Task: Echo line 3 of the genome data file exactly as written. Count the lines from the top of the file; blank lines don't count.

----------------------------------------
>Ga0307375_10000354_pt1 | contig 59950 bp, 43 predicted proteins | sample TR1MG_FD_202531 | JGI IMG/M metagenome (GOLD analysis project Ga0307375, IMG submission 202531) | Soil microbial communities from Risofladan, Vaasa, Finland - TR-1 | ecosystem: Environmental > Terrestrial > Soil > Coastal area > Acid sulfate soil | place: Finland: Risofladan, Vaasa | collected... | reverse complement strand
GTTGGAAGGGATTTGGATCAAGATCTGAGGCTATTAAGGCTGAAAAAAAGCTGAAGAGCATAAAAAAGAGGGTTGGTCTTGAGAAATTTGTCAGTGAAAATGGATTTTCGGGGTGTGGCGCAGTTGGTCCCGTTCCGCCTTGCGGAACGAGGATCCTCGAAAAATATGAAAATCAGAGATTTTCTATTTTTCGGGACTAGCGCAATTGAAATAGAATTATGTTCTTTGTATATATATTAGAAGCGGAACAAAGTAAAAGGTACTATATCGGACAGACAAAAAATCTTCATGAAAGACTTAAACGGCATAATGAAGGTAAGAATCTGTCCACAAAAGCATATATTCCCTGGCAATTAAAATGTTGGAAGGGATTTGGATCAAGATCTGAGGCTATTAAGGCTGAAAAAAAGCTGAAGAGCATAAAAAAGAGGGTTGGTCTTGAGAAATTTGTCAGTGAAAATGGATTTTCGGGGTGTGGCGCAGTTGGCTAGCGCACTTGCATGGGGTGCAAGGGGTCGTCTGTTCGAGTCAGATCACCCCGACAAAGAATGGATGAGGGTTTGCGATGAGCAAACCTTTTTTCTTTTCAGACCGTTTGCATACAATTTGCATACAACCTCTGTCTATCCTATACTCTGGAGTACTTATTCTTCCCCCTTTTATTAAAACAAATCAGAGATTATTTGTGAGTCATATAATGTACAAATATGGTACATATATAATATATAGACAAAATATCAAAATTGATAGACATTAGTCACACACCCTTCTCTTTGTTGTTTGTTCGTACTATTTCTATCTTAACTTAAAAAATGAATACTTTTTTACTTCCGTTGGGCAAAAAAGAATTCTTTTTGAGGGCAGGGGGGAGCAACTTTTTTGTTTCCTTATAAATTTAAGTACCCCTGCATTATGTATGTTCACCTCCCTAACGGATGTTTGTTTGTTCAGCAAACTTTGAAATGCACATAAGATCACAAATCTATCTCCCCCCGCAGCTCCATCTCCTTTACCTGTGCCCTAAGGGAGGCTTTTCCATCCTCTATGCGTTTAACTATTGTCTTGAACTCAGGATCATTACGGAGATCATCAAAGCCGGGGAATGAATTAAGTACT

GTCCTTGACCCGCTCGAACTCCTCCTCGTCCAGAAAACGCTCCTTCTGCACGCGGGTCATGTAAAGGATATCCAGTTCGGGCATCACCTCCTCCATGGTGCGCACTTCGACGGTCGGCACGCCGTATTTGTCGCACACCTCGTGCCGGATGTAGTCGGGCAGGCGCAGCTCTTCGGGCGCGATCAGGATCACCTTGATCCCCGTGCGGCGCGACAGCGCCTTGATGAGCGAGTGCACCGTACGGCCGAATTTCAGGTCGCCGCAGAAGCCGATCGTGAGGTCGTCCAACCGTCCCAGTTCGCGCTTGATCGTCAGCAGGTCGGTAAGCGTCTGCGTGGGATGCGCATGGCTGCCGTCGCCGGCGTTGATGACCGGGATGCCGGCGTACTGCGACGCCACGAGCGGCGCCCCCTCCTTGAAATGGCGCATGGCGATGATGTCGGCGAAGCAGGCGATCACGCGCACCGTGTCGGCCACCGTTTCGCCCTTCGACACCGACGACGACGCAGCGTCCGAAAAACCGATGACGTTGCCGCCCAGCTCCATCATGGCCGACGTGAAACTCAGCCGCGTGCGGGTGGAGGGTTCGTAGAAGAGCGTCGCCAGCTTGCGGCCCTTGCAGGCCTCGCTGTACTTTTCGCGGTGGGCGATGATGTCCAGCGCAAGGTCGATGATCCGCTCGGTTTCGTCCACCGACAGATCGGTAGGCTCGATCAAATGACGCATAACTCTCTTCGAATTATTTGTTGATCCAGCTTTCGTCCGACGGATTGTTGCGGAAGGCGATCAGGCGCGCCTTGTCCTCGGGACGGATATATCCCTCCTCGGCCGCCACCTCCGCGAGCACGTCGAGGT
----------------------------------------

GTCCTTGACCCGCTCGAACTCCTCCTCGTCCAGAAAACGCTCCTTCTGCACGCGGGTCATGTAAAGGATATCCAGTTCGGGCATCACCTCCTCCATGGTGCGCACTTCGACGGTCGGCACGCCGTATTTGTCGCACACCTCGTGCCGGATGTAGTCGGGCAGGCGCAGCTCTTCGGGCGCGATCAGGATCACCTTGATCCCCGTGCGGCGCGACAGCGCCTTGATGAGCGAGTGCACCGTACGGCCGAATTTCAGGTCGCCGCAGAAGCCGATCGTGAGGTCGTCCAACCGTCCCAGTTCGCGCTTGATCGTCAGCAGGTCGGTAAGCGTCTGCGTGGGATGCGCATGGCTGCCGTCGCCGGCGTTGATGACCGGGATGCCGGCGTACTGCGACGCCACGAGCGGCGCCCCCTCCTTGAAATGGCGCATGGCGATGATGTCGGCGAAGCAGGCGATCACGCGCACCGTGTCGGCCACCGTTTCGCCCTTCGACACCGACGACGACGCAGCGTCCGAAAAACCGATGACGTTGCCGCCCAGCTCCATCATGGCCGACGTGAAACTCAGCCGCGTGCGGGTGGAGGGTTCGTAGAAGAGCGTCGCCAGCTTGCGGCCCTTGCAGGCCTCGCTGTACTTTTCGCGGTGGGCGATGATGTCCAGCGCAAGGTCGATGATCCGCTCGGTTTCGTCCACCGACAGATCGGTAGGCTCGATCAAATGACGCATAACTCTCTTCGAATTATTTGTTGATCCAGCTTTCGTCCGACGGATTGTTGCGGAAGGCGATCAGGCGCGCCTTGTCCTCGGGACGGATATATCCCTCCTCGGCCGCCACCTCCGCGAGCACGTCGAGGT